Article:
Just ask the child one thing to do

And then make sure you follow through.

The Qualities of an Effective Disciplinarian

Keep Open.

Being open means that parents are approachable; that they will listen. It means that they will seriously consider another person’s (even a little person’s) suggestions, criticism, needs, concerns, demands, & wishes before making a decision, rather than jealously guarding this function as their own parental right.

Be consistent.

Let’s pretend that you think it’s very important for your child to make his bed each morning. Your child knows exactly how you feel–it is a rule that he should obey. But you are very busy during those morning hours & often forget to check his room. When you do check & find an unmade bed, you sometimes feel that it’s easier to ignore the infraction than to exert the extra effort needed to get him to make his bed before the school bus arrives. So you decide to wait until after school. Then, by the time you both get home, the bed is forgotten.

Now, you still feel very strongly about the bed, & you have communicated this to your child in no uncertain terms. Shouldn’t this be enough to get the job done? He clearly knows what he should do. Why doesn’t he do it? The reason is that this requirement has not been consistently enforced.

Children will abide by reasonable requirements & limitations, but their tendency is to do as little as possible. Even a two-year-old will try to get away with as much as he can. He’ll quickly learn that even though his parents say “no” frequently, the limits will come tumbling down if he kicks hard enough. When his persistent challenging meets with parental inconsistency, he’ll be encouraged to kick at every limit he would just as soon do without.

Balance tenderness & firmness.

A good disciplinarian constantly walks the tightrope between firmness & tenderness. Sometimes he may tip in one direction but he corrects the error with a little tip in the opposite direction. He is not afraid to be firm, but he is equally unafraid to be tender.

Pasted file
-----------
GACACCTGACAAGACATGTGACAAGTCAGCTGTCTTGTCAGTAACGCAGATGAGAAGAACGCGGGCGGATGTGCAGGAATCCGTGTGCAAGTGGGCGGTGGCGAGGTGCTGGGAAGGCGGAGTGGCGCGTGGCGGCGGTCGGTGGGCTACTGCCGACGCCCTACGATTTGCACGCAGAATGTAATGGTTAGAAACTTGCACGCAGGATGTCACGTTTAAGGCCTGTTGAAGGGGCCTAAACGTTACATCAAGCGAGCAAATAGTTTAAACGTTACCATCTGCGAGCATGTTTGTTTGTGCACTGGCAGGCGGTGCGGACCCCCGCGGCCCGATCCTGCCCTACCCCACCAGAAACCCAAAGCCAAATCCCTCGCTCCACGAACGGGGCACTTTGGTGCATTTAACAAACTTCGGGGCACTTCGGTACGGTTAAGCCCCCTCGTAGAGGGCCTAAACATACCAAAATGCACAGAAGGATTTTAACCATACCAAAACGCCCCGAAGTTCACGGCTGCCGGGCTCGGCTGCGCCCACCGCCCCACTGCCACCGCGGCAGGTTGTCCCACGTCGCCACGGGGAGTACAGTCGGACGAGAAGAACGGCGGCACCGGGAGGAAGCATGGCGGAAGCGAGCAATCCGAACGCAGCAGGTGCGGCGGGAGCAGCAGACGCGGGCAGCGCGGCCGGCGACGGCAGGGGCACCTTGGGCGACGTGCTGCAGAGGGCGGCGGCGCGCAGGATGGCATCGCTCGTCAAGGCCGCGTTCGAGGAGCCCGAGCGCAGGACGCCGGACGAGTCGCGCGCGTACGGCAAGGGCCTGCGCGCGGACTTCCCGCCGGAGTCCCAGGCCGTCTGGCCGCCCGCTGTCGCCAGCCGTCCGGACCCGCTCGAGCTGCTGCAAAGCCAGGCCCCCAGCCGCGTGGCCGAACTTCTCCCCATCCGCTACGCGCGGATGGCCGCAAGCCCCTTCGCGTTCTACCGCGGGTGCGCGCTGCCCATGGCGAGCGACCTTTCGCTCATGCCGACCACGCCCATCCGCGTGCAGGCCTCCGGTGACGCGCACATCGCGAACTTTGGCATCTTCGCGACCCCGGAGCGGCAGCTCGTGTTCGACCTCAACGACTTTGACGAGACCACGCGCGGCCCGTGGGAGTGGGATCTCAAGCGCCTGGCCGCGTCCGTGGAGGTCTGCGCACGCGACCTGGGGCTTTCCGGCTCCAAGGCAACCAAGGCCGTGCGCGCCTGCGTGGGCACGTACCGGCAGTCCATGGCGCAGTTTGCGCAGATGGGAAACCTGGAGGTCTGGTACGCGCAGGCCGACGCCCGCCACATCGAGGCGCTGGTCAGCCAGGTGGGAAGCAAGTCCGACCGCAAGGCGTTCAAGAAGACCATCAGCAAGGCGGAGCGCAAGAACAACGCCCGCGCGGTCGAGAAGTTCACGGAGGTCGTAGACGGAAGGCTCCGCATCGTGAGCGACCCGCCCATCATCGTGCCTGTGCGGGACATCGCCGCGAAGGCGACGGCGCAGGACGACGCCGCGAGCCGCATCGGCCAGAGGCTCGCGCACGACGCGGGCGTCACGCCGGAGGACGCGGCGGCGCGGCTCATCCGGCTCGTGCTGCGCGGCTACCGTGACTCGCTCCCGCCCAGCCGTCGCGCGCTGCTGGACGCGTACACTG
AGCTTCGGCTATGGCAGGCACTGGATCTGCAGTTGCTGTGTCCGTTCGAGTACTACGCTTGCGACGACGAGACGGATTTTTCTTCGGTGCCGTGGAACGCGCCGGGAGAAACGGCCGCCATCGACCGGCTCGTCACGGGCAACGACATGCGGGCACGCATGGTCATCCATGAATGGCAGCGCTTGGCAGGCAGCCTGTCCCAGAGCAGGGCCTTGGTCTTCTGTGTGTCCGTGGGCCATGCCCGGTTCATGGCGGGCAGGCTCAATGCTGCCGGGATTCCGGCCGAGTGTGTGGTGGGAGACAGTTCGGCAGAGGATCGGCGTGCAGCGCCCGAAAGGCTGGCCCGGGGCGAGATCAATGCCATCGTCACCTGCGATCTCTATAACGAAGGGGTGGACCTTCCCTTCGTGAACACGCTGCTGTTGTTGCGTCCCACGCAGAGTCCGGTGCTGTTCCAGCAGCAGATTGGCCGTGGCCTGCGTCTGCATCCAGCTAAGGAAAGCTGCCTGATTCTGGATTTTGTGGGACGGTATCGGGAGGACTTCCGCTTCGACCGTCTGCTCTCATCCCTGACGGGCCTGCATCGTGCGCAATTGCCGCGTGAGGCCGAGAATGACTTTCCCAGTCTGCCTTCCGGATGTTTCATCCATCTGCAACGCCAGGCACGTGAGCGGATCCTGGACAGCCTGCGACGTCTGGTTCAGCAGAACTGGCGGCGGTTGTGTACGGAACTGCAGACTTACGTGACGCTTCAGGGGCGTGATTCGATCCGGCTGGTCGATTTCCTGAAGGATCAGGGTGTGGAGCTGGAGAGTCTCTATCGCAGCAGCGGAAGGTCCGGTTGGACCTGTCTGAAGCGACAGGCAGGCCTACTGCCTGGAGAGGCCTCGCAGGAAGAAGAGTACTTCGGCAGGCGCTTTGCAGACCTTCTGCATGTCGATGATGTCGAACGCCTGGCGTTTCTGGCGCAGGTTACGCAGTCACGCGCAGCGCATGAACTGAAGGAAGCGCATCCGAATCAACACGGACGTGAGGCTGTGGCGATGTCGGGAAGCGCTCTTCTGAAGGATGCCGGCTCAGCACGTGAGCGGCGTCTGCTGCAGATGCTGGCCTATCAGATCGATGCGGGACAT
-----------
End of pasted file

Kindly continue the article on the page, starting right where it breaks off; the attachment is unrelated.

Provide encouragement.

Inspire your child with a sense of hope; assure him of your support & your trust in his capabilities.

Between the plunking of the typewriter keys, I thought I heard a whimper. I left the study to investigate. Kari was sitting on the piano bench, her eyes brimming with tears. “What’s wrong, Kari?” I asked.

“I can’t do it. It’s too hard. I’ll never get a gold star at my next lesson,” she cried.

“Oh, I don’t know about that,” I said. “What is the first note of your piece?” Step by step I began encouraging her to pick her way through the difficult music. I sat beside her as she played it over & over again until it was mastered.

That night Kari hugged & kissed me with extra feeling & bounced off to her bed joyfully. The next day the joy of encouragement buoyed her again when her teacher rewarded her with a gold star.

Encouragement. What a tranquilizer! What a stimulant! What an antidepressant! What a tonic for whatever ails a child! I don’t think there is ever a time when encouragement & hope are inappropriate. A disobedient child is often a discouraged child. He reasons, “When I don’t feel good about myself & nothing I do seems to work out, it really doesn’t matter how I act. Why even try to be good?” Discouragement can lead to despair, moodiness, even apathy. All these emotions severely restrict a child’s ability to cope & to make wise decisions.

Don’t risk discouragement; give your child an injection of “hypodermic affection” every three hours, or as often as needed. This quick injection of love can be a hug, a wink, a smile, or a playful nibble on a baby’s tummy. These little attentions can give a child a new outlook on life.

Common Mistakes of Parents

The following list of common parental mistakes offers some guidelines to help you err less frequently.

  1. Living too close to the problem to view it objectively. One day a frustrated mother lamented to her child’s teacher, “I have no idea what I am going to do with my boy. I can’t cope with his behavior. He is constantly on my nerves & in my hair & under foot. He is always doing things that annoy me.”

“Well,” replied the teacher, “have you ever thought of getting him a bicycle?”